🔒 Warren Buffett: ‘2008 financial crisis more scary than 2020 one-two punch’

Warren Buffett has a huge following among professional investors around the world. He is probably the best active investor in the world. He has successfully picked stocks that ensure his investment vehicle type company, Berkshire Hathaway, outperform stock market indices year in and year out. And he has done this by steeling himself against panic and the herd mentality, selecting listed companies on the basis of their business models – which tend to ensure that they have wide moats – and valuations. Buffett reckons recent developments that have seen global markets rocked by panic about coronavirus and an oil price war are bad – but not as bad as events that sparked the 2008 financial crash and tipped much of the world into recession. – Jackie Cameron

By Thulasizwe Sithole

One of the world’s most successful investors, Warren Buffett, has witnessed the stock market roller coaster ride for more than six decades of investing. He reckons the recent “one-two punch of coronavirus panic and the oil price plunge wasn’t as bad as the 2008 financial crash.”

Writing for MarketWatch, editor and writer Shawn Langlois quotes Buffett saying of the recent shock: “It wasn’t October 1987, but it was an imitation… [and the financial crisis] was much more scary, by far, than anything that happened [on Monday].’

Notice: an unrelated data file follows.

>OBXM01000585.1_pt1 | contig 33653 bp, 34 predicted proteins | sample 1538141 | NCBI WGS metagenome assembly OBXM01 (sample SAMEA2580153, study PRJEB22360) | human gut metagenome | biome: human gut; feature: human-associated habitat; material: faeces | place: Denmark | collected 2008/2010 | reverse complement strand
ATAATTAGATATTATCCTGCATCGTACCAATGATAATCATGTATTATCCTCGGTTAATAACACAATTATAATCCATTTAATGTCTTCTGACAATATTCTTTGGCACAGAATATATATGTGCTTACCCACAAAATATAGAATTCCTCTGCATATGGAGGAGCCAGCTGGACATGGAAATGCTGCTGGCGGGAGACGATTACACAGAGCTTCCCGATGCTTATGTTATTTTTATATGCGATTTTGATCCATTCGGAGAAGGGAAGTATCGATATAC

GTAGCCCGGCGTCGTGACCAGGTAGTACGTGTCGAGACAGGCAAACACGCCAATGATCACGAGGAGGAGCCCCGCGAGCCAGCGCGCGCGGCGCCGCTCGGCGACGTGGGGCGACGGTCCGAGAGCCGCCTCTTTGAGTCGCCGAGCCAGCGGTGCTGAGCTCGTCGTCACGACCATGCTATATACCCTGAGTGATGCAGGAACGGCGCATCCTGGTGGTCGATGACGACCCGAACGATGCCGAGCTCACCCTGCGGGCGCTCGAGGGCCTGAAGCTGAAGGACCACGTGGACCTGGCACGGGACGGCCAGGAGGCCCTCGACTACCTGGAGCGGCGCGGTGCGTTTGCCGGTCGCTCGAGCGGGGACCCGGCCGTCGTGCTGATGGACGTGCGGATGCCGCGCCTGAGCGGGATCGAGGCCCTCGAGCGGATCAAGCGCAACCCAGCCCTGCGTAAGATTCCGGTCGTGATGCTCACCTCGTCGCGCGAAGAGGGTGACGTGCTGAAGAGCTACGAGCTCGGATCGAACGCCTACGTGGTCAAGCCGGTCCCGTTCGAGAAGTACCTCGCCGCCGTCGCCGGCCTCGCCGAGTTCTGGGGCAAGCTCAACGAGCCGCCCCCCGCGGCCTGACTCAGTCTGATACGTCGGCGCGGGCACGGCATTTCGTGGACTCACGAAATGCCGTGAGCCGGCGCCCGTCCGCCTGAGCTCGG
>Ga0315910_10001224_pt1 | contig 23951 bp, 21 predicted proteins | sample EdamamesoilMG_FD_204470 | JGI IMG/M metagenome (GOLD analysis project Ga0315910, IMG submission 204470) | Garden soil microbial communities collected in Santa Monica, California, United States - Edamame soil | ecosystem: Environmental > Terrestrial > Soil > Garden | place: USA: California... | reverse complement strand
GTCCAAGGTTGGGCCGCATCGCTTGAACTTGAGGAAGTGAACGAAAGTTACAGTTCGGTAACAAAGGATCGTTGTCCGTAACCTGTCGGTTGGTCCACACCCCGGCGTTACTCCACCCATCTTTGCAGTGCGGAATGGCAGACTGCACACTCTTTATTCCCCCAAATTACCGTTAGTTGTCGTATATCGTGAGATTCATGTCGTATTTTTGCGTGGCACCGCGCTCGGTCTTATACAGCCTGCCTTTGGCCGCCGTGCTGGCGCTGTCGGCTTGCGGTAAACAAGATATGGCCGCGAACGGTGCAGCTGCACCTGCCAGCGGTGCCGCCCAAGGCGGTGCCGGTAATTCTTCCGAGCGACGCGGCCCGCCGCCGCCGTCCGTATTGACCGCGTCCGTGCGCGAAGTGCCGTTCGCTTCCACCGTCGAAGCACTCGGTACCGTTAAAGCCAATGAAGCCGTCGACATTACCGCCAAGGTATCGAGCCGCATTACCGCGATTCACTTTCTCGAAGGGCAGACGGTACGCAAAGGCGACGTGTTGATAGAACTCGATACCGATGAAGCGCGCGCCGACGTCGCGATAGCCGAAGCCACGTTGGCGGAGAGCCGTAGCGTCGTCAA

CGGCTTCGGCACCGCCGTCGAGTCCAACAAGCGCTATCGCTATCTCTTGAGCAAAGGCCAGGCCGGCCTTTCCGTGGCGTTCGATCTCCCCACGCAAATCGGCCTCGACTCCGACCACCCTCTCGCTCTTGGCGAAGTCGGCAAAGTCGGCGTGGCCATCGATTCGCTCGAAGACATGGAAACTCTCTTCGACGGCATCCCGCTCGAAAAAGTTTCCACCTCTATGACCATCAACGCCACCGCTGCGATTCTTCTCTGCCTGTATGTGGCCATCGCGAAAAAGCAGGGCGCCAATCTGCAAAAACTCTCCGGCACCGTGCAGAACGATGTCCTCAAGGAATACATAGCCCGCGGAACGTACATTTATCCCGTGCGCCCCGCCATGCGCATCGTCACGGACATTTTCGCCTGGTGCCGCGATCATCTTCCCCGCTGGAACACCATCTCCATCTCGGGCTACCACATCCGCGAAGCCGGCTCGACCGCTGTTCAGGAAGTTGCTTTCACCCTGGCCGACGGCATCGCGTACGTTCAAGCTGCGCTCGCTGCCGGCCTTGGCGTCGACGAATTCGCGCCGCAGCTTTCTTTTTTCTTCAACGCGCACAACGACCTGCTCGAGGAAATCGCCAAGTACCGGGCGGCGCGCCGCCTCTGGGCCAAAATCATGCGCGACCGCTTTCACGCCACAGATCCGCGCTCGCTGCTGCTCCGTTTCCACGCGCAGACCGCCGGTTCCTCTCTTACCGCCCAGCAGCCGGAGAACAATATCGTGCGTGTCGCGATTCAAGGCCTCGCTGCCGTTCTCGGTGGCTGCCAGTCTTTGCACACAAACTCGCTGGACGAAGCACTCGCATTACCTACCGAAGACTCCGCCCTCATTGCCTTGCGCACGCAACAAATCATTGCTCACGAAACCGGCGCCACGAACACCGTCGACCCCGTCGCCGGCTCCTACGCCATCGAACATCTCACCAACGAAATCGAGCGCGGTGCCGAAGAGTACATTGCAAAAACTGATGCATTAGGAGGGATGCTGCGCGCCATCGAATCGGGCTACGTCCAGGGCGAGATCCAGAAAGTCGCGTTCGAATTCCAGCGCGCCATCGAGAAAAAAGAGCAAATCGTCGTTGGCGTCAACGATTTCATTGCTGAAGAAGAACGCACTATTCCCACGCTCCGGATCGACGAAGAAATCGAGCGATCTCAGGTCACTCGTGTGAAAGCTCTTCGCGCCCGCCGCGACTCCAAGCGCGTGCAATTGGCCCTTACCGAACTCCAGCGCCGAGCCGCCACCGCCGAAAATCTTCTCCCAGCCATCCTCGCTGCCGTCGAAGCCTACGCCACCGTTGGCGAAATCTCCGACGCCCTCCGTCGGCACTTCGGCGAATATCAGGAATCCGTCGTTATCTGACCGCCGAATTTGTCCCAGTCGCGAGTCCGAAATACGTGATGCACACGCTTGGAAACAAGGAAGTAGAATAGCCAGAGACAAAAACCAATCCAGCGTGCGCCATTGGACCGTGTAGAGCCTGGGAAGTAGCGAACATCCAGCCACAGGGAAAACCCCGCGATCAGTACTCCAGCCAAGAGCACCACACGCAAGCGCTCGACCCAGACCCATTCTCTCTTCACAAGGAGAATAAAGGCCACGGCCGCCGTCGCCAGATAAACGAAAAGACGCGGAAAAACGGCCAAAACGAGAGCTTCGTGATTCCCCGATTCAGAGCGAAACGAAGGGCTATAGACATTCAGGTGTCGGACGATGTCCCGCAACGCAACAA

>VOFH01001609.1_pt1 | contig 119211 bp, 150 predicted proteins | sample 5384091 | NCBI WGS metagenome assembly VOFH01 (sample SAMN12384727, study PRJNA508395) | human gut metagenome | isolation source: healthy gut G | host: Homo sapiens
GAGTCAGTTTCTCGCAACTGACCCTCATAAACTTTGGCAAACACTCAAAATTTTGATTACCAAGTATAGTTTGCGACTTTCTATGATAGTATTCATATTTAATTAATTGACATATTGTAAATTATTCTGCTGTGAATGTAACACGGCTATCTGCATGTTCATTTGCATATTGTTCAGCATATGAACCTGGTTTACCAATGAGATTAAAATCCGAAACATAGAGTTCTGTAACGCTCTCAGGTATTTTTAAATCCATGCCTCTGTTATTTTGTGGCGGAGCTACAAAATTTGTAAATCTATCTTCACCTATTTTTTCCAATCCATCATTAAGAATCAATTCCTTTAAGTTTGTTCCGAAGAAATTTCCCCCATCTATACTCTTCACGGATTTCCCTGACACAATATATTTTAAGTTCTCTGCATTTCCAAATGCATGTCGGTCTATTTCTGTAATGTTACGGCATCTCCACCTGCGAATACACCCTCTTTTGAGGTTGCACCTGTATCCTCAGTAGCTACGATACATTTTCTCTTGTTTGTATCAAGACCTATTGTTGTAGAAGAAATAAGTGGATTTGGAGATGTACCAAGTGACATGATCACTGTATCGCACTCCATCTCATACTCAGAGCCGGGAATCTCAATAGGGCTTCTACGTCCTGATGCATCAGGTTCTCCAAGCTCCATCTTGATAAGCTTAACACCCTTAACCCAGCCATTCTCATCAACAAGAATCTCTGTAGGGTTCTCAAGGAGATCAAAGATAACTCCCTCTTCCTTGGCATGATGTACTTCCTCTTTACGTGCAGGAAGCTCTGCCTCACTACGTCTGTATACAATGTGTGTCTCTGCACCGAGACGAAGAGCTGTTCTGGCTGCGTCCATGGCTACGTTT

“If you stick around long enough, you’ll see everything in markets,” he said from his Omaha headquarters in an interview with Yahoo Finance. “And it may have taken me to 89 years of age to throw this one into the experience, but the markets, if you have to be open second by second, they react to news in a big time way.”


While it may have been scarier in 1987 and 2008, at least to Buffett, there’s no denying that it’s been a brutal stretch for investors, says Langlois.

“On Monday, the Dow Jones Industrial Average dropped more than 2,000 points before recouping a chunk of those losses on Tuesday.

“On Wednesday, the red ink spilled once again, as hopes were dented for a quick round of fiscal stimulus to limit a US economic slowdown caused by the coronavirus outbreak. Goldman Sachs signaled that the worldwide epidemic may finally mark the end of the longest bull market run in history.

“At last check, blue chips were down about 1,600 points and both the S&P and Nasdaq were off more than 5%.”

The so-called Oracle of Omaha, continues Langlois, appears to be well-positioned to weather such market storms.

“At last count, Berkshire Hathaway was holding $128bn in cash. Buffett did not amass his fortune by following the herd but by leading it,” RIA Advisors strategist Lance Roberts recently wrote in a blog post.

“He is sitting on $128bn in cash for a reason. Buffett is fully aware of the gains he has forgone, yet still continues his ways. Buffet is not dumb!”

Visited 375 times, 1 visit(s) today